sunil indirectly brings up a point I ponder about portraiture - how much is too much when it comes to clearing the skin. As he notes, acne is part of teen life, and I typically like to error on the side of realism when it comes to removing it, so my processing on Bradley's pics has been to smooth the skin to a point where it looks better but not completely unblemished. Perhaps the subject typically prefers to look 'perfect' though. I know with my youngest son's senior pics, the photographer went too far I think, and he doesn't really look like himself.
     
  10. Bill,
    I'd like to contribute a comment on the photo that will be as "instrumental" as the post processing work. Why is the horn in the photo? Does he play it? As the photo is, the horn looks like a prop with no purpose. If the instrument and music are important to him, then having him engaged with it will be an improvement to the image. Maybe you did that in another photo, but if not, then it's something to consider.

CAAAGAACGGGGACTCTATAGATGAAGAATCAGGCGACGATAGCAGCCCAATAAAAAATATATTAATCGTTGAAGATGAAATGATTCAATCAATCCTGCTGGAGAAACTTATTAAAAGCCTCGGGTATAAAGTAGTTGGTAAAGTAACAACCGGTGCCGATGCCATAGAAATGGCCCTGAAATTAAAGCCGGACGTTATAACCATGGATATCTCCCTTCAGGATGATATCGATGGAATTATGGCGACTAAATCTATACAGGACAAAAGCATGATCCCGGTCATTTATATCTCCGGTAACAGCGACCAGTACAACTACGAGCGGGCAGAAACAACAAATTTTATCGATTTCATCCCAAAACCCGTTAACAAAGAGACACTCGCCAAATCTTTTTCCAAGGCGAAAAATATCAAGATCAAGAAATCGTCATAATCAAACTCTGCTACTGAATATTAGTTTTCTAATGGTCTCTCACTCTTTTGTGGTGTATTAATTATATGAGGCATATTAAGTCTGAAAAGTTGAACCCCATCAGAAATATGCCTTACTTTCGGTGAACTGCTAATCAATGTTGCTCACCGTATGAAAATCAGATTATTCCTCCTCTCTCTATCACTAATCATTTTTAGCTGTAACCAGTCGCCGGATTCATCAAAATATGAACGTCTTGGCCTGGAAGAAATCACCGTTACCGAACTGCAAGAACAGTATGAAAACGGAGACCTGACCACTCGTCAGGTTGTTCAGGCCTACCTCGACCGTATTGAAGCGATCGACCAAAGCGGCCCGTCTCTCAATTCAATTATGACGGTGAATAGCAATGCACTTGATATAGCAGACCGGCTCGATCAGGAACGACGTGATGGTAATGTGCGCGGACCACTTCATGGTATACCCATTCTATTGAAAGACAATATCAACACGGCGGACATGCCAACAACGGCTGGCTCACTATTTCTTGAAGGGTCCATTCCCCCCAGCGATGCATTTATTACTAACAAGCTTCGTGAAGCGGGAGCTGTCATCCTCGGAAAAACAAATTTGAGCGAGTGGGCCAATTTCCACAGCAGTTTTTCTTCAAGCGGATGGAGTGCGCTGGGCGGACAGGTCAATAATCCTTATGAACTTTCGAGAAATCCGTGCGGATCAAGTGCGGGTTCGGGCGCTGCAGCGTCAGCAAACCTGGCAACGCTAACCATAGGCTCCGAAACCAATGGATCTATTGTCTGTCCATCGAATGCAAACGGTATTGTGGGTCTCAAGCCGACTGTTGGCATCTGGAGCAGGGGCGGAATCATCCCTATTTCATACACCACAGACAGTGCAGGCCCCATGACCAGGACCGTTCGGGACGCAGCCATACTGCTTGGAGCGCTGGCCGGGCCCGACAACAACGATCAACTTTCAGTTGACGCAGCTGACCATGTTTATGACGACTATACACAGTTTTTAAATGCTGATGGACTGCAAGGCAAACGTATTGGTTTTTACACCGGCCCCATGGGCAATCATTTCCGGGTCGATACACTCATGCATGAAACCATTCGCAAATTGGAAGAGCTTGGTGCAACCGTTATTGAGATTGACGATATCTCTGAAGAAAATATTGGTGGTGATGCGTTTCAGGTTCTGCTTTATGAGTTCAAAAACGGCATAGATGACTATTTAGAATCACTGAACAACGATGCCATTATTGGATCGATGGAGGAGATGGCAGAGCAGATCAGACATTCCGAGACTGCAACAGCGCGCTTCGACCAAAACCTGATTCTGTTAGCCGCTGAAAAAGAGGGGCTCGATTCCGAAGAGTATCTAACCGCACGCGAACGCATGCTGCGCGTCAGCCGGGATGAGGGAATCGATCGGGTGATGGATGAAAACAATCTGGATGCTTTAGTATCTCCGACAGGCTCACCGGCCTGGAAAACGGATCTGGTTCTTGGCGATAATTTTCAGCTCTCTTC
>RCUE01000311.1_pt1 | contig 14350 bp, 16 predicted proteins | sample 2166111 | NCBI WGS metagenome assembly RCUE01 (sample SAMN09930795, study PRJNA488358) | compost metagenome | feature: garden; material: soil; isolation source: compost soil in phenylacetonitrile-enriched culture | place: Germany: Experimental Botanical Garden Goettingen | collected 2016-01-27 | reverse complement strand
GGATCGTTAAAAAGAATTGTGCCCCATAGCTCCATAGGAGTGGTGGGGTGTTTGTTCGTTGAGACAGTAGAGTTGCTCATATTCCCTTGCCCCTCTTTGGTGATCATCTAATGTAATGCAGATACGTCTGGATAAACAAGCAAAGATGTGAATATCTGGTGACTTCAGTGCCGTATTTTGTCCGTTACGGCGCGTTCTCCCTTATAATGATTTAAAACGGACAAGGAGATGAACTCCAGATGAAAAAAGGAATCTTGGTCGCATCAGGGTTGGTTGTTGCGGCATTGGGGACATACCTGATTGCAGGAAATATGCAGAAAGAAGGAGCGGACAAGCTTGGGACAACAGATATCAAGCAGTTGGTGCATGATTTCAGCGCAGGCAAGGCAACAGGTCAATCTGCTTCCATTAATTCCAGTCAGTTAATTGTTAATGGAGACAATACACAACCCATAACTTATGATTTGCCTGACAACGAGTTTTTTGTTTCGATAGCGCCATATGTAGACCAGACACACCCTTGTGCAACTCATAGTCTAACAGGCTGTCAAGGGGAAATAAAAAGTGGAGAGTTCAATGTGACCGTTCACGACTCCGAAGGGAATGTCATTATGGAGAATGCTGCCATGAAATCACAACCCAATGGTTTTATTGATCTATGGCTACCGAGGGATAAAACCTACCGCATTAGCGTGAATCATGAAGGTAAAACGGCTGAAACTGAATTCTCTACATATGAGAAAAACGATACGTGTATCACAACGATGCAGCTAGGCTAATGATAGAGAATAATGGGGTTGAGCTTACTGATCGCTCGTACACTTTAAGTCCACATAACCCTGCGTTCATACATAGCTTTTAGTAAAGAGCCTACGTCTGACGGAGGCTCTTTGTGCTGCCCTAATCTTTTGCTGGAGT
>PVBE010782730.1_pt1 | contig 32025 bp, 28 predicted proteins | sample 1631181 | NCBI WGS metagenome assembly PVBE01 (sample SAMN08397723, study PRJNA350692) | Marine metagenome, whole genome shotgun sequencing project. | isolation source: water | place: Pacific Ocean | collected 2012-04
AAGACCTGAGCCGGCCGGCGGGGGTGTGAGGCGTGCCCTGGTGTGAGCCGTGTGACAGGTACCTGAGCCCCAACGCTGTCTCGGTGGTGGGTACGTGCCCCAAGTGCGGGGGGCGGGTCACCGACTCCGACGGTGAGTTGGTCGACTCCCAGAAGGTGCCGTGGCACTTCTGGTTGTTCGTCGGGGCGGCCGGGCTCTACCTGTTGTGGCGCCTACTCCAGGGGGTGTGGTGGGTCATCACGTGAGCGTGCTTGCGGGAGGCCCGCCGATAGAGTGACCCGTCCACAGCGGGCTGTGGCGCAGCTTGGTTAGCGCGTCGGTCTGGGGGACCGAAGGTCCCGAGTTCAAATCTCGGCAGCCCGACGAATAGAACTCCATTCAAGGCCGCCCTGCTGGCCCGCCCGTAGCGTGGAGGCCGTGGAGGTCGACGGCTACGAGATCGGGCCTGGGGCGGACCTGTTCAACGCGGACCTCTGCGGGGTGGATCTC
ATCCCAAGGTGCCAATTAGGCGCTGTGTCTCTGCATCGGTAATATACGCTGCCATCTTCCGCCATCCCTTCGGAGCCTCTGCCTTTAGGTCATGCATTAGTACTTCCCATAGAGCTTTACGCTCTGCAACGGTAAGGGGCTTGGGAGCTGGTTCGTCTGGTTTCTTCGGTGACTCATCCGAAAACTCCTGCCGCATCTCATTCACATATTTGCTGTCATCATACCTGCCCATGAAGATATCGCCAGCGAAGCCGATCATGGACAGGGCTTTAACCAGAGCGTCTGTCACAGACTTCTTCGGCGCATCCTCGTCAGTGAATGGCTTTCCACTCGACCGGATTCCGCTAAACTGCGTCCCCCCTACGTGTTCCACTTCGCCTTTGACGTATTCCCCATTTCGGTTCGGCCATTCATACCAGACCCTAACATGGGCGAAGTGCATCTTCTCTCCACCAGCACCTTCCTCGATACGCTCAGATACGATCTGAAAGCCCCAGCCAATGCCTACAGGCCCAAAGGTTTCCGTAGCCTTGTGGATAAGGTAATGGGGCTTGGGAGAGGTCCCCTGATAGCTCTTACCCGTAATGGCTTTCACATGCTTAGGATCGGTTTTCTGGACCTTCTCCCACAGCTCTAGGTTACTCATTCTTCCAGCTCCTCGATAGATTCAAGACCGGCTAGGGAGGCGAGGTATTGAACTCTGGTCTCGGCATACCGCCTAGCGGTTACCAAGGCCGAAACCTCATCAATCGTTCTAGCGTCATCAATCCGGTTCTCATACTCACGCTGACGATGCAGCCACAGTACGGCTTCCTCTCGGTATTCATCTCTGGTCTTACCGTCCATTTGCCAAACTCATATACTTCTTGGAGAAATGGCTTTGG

11. Laura,
    Appreciate the comment. Yes, he does play, and I did take other photos of him holding it in different positions as well as up to his lips as if he was playing. This was one of the poses my sister liked and that proved more problematic in terms of post-processing, which is why I thought it would be a good challenge. Perhaps a bit too specialized for those who typically participate out here, but the responses so far have been helpful.
     
  12. Bill
    I personally almost never retouch skin. I find beauty in distinctive traits..... I want people to look just as they are. I will though sometimes correct lipstick bleeds and such for official profile pictures... That is one reason I mostly only do spontaneous/street portraits. I don't want to deal with people who don't like what they really look like.....
     
  13. I started with some basics in PSE11 - a minor degree of cropping from the bottom and right, and then using the midtown slider in levels to try evening out the tonality of Bradley's face. I converted the image to b&w in Silver Efex, and did some minor brightness and contrast correction. Finally, I used a control point in Viveca to address the acne.
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  14. Uh, midtone . . .
     
  15. Hope this gave Bill some ideas. Anyone up for next week?
     
  16. Rick, I have one I'd like to share for next week.
     
  17. Sounds Good Steve